My first solo show in Los Angeles was in 1987, and by 1989 the Landscape had emerged as my life’s work. These landscapes were initially informed by the Symbolist school; works by Redon, Ryder, Blake and Whistler as well as 13th century Alchemist prints guided me. Their imagery, along with the writings of Rudolf Steiner and Madame Blavatsky, formed the narrative within these paintings - an effort to create a dialogue between the sacred and the corporeal. These works were suggestive and minimal, and were used as a counter point to the imagery of the Alchemist sacred geometries that hovered above them.
There are significant moments in every artist's career that propels them. One of those moments happened early on in my career when I was invited by Aurabora Press to do a residency in San Francisco. Working with their master printer, I made images that, technically speaking, shouldn't have been done. However, by allowing the uncontrolled markings, smudges and "what if’s" of the process to remain unresolved, meaningful works were created. This method allowed all the conscious and unconscious voices and paths to remain - presenting the process itself as an essential part of creating an intimate, authentic narrative. These marks and smudges quickly entered into my paintings, creating a new dialogue with the representational elements.
In 2015 I was rethinking the traditional compositional devices used in landscape painting and no longer saw the need for horizons or to explain a foreground. Increasingly I began to see landscapes not as a collection of bound static elements, but rather as forms that float between representation and abstraction.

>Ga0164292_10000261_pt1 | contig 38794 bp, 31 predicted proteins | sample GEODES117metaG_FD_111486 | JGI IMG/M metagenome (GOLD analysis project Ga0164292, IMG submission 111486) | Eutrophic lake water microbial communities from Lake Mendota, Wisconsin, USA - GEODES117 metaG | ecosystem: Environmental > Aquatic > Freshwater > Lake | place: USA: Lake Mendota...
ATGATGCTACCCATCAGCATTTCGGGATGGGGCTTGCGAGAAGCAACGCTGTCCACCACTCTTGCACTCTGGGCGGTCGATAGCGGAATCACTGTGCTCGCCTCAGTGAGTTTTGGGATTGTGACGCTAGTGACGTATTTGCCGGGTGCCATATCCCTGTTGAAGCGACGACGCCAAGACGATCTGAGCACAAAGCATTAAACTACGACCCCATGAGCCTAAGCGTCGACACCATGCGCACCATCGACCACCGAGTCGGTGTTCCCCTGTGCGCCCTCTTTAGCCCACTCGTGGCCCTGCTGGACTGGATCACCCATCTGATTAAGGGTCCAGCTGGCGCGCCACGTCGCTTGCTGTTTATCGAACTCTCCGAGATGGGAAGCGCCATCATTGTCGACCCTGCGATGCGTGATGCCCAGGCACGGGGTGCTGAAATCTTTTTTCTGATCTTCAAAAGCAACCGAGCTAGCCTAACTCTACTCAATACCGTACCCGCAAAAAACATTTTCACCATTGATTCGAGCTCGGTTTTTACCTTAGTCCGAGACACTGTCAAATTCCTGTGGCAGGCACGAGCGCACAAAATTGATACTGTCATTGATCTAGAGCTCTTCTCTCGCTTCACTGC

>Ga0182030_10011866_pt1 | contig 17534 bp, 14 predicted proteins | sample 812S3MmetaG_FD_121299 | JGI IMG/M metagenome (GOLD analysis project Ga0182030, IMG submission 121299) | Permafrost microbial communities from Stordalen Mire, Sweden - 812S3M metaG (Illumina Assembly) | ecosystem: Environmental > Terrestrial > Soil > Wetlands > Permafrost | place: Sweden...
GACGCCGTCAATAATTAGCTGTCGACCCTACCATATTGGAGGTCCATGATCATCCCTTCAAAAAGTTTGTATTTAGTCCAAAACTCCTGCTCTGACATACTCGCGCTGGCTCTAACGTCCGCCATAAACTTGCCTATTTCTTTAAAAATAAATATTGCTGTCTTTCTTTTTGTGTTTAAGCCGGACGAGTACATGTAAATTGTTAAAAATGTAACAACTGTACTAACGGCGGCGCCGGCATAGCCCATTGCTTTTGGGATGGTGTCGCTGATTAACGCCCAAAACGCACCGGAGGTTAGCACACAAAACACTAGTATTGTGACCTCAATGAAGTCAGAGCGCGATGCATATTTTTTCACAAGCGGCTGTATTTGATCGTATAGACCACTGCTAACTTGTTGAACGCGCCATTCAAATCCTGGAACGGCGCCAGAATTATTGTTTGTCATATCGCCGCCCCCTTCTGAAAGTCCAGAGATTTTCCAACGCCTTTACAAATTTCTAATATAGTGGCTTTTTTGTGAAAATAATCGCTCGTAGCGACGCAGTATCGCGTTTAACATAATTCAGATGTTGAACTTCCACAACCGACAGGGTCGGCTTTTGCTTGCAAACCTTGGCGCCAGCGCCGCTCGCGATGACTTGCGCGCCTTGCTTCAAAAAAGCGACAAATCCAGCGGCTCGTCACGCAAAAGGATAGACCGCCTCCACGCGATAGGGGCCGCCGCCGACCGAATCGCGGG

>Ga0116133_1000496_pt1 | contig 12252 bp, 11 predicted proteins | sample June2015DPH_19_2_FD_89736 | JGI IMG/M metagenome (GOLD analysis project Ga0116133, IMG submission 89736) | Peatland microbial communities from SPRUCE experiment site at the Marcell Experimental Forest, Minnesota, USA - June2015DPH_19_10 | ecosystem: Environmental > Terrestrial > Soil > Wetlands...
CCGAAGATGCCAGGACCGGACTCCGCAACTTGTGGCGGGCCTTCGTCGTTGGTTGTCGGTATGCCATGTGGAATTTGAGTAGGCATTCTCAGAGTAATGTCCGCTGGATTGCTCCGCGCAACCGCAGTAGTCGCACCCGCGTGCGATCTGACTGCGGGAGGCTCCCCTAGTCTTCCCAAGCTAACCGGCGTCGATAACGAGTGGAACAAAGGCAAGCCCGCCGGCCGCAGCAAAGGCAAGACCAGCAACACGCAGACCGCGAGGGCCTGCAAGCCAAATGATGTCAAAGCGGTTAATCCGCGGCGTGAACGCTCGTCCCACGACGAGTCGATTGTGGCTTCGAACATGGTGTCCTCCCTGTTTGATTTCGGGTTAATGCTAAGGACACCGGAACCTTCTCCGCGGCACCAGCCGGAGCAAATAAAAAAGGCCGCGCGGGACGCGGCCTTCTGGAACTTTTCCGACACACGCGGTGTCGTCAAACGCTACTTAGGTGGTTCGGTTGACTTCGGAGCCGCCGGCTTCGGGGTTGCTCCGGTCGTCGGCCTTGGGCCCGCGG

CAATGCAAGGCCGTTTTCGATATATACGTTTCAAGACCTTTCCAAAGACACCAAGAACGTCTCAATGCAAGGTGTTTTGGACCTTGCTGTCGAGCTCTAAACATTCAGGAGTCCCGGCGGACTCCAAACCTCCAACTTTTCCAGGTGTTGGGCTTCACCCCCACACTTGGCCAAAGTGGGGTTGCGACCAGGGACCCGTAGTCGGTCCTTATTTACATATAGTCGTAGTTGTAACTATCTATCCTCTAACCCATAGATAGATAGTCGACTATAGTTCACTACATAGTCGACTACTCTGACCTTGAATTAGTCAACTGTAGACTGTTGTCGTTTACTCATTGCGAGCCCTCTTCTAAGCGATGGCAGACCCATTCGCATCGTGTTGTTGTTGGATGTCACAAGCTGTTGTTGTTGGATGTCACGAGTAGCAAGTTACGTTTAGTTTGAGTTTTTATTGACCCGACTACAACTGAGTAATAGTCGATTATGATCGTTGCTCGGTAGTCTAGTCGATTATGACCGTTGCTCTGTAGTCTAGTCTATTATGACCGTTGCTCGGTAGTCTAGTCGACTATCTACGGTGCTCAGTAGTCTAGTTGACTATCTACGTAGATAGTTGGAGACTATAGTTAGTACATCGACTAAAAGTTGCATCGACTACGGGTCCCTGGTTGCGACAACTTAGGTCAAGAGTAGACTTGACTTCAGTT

2017 saw more changes, while working on a series of drawings that focused on the structures within landscapes, I saw a new approach that allowed me to pare down the visual narrative to its primary forms, structures and motions. The ensuing paintings were visually minimal and expressive, but they required a new technical approach. From my usual oil on canvas I switched to painting on panel, building up layers of acrylic paint followed by a charcoal drawing which is then etched into the surface. A process of “wet sanding” follows, with more layers of paint and more sanding until the image is complete.
As I go into 2018 with this new body of work I am energized by the potential paths this process has shown me. One of the greatest enjoyments about painting has always been the initial charcoal drawing - those first marks are direct and honest, and I aim to examine what those lines can become sculpturally with a series of 3D maquettes. I also am planning a series of monoprints to explore the graphic possibilities. Another area of interest is to explore how color and line can interact and be used to express emotion and character in their most basic forms.